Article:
The World Cup: Brazil’s Band-Aid
The 2014 FIFA World Cup has come to a close, but the societal impacts of the international event are still felt around the world. This was arguably one of the most exciting World Cups in recent history, and it came with its own fair share of drama before and during the Cup.
Take a look at the host nation, Brazil, for instance. Prior to the World Cup, Brazil received huge backlash against its bid to host the event, given the high level of poverty in the nation and the dilapidated state of most of its stadiums. Once FIFA gave Brazil the “honor” of hosting the Cup, the country’s infrastructure budget went into overdrive; not for basic roads, schools, and upgrades for sanitation facilities, but rather for fancy stadiums and other amenities to accommodate international tourists who could afford to attend the games.
Although impoverished conditions have improved in Brazil since its World Cup bid in 2003, the fact remains that over 15 percent of the population lives in poverty. The estimated $12-14 billion the Brazilian government spent on preparations for the World Cup could have been put to much better use if it had been allocated for education and health care, rather than frivolous sport expenditures.
People have argued that, in addition to the “honor” of hosting the Cup, Brazil gets a huge cut of the earnings from ticket sales, merchandise, tourism, and money from World Cup enthusiasts. Unfortunately, this cut isn’t as big as everyone assumes, as FIFA gets to keep a rather significant chunk of change from the World Cup earnings while leaving Brazil to foot a majority of the expenses of hosting the Cup.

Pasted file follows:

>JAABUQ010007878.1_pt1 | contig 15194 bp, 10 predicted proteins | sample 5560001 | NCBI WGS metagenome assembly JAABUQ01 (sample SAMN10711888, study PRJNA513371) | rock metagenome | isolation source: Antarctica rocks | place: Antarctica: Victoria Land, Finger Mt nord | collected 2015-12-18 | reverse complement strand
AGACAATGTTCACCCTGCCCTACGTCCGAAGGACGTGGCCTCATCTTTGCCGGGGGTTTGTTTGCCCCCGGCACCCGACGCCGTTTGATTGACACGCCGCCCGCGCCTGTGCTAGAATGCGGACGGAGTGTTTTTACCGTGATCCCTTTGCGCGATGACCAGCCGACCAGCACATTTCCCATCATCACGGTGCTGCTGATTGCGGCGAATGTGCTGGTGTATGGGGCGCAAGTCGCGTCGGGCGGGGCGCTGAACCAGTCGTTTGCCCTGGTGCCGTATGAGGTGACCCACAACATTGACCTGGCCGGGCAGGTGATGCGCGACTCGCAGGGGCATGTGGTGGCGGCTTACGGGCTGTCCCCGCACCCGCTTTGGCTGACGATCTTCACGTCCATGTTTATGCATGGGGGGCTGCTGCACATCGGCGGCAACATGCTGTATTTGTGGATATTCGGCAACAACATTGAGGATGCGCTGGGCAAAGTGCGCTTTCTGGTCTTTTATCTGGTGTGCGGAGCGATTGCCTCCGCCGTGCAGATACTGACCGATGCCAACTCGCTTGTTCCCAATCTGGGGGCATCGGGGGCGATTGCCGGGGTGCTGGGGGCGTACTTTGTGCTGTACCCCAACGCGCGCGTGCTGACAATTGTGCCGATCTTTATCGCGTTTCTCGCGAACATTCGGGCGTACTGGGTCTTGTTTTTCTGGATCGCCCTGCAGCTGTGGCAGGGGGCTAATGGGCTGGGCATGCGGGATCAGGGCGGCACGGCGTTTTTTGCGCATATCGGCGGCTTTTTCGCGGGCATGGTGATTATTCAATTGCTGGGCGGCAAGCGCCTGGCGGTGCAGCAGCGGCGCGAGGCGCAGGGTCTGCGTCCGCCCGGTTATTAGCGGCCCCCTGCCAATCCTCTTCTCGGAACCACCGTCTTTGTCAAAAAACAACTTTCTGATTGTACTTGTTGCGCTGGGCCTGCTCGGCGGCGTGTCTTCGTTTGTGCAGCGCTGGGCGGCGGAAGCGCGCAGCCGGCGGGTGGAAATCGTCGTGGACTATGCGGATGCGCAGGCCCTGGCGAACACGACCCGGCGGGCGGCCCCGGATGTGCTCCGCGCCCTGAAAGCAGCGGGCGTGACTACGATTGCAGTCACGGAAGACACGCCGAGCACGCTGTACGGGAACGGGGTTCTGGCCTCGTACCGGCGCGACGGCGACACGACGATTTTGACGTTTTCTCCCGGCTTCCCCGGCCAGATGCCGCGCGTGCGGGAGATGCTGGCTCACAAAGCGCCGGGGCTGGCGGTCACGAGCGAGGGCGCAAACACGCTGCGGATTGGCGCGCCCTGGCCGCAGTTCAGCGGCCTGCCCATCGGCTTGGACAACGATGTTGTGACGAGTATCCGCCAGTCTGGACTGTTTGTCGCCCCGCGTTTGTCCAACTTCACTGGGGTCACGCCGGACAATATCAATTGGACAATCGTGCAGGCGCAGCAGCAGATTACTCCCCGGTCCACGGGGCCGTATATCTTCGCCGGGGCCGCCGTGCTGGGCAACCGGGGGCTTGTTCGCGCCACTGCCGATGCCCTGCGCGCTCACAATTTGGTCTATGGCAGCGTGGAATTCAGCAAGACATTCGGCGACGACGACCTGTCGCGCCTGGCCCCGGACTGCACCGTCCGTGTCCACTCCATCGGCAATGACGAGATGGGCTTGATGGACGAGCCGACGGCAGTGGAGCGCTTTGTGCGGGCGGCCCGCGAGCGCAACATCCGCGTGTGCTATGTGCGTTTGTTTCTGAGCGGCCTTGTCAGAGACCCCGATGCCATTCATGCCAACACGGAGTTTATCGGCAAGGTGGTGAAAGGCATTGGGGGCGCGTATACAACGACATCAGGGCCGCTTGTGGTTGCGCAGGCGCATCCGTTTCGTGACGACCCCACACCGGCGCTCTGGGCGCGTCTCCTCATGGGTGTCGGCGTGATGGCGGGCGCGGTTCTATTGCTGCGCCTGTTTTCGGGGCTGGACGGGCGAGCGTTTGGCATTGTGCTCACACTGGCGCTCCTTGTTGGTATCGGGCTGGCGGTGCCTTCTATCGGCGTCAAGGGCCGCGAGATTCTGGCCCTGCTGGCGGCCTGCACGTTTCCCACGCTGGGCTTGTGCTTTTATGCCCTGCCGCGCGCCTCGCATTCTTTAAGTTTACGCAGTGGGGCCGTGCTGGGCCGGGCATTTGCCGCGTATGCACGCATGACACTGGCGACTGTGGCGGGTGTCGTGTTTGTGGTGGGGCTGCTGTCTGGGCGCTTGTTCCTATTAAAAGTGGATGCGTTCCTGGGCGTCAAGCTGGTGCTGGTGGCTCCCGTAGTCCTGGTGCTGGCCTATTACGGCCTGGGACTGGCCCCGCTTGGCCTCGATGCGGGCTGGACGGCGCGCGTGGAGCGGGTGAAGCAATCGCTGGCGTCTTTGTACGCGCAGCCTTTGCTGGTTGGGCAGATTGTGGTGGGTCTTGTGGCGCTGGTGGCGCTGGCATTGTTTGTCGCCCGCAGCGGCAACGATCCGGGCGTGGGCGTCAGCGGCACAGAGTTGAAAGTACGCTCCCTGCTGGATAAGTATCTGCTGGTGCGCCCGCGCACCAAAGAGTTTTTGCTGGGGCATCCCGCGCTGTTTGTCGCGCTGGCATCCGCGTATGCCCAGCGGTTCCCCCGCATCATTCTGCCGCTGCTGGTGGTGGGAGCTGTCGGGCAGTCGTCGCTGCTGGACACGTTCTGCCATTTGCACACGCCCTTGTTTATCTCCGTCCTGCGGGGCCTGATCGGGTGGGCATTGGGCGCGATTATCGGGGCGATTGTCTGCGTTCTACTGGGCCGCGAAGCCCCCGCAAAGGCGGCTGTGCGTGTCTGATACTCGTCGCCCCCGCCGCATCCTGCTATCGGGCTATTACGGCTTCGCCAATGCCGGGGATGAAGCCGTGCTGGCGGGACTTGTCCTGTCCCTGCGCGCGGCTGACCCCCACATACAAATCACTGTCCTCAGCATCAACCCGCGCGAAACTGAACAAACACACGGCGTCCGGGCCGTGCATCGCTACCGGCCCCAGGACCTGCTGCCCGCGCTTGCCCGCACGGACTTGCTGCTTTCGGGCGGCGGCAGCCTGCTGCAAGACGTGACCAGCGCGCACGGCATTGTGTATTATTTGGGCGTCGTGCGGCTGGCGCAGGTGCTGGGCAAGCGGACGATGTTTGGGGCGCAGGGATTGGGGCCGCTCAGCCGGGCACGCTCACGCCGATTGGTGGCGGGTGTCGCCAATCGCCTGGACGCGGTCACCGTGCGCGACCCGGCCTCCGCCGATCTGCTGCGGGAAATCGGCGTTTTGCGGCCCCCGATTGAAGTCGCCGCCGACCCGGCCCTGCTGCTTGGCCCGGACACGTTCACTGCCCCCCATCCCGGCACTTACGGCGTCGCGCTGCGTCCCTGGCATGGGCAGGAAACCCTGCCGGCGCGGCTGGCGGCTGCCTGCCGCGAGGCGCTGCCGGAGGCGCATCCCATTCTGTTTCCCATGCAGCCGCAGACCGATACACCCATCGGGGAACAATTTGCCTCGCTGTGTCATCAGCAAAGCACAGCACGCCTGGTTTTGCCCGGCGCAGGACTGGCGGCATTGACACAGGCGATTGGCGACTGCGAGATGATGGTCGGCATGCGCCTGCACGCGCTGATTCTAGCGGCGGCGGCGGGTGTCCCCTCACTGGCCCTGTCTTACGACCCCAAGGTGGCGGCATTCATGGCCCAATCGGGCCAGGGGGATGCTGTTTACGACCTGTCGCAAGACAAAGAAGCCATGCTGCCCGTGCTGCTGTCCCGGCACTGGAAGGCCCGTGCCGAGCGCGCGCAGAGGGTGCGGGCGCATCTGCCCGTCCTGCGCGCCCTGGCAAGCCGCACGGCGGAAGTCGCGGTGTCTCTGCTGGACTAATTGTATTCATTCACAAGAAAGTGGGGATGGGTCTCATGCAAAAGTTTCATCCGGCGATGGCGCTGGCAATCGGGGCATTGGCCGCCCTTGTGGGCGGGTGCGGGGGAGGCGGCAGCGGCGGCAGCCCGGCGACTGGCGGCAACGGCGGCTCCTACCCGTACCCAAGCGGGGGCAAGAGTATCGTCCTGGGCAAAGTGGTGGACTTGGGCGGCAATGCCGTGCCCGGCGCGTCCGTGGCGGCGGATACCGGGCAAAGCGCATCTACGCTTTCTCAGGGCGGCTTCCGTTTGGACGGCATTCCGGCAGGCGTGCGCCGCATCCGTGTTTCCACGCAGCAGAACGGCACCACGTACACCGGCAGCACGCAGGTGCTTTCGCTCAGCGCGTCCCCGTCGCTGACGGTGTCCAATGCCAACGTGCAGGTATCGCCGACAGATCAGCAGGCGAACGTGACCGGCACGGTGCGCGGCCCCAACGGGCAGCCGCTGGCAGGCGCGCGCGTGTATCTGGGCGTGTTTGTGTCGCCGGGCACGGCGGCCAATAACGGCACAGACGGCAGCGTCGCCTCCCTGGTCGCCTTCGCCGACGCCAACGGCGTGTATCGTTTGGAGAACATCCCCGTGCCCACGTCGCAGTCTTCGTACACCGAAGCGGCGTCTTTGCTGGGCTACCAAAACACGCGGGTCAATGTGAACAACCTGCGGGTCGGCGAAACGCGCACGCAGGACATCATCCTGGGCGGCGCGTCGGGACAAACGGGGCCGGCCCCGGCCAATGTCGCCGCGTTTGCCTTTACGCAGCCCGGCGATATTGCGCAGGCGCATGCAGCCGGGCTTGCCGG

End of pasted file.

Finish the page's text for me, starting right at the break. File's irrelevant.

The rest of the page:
Has Brazil profited from hosting the World Cup this year? No. Will it at least break even? I highly doubt it.
Non-economic protests surrounding the Cup were also very justified: authorities were evicting countless poor Brazilians from their homes in the metropolitan slums known as favelas to make room for World Cup accommodations and infrastructure. A poorly-constructed bridge in one of the many host cities–Belo Horizonte– collapsed on July 3, killing two people and injuring 19 others. Many other issues plagued Brazil before the commencement of the 2014 World Cup.
In short, Brazil needed a miracle to overcome its economic and social woes. Making it out of the group stage allowed Brazilians to turn a blind eye to all these problems in favor of enjoying their soccer team’s success, game after game. Brazil was the favorite to win, until the match against Colombia when their star player Neymar fractured a vertebra, ending his World Cup stint at once. Brazil still scraped by with a victory in that match, but then they had to face a daunting opponent in semifinals: the Germans. Swift, calculated, and efficient–the stereotypes apparently hold true–die Mannschaft had dominated most of its games in the World Cup and came into the semifinal game hoping for a goal or two, at least enough to beat Brazil and move on to the final game.
Unless you’ve been living under a rock, you already know Germany demolished Brazil, 7-1. To say the least, this game was humiliating for Brazil, given that they were playing in their own country in front of millions of viewers. Once their dreams of a World Cup victory were dashed, suddenly the societal problems Brazil had been able to ignore for the past couple of weeks came back into focus. Brazilians took to the streets, protesting their team, their politicians and everyone else who could be considered responsible for their societal woes. A victory for Brazil would have allowed them to ignore these problems for a little while longer, but perhaps it is more of a band-aid solution than a long-term one. What the country needs now is to focus on improving the living standards of all of its citizens, not paying a handful of soccer players millions of dollars just to get their asses handed to them by the Germans.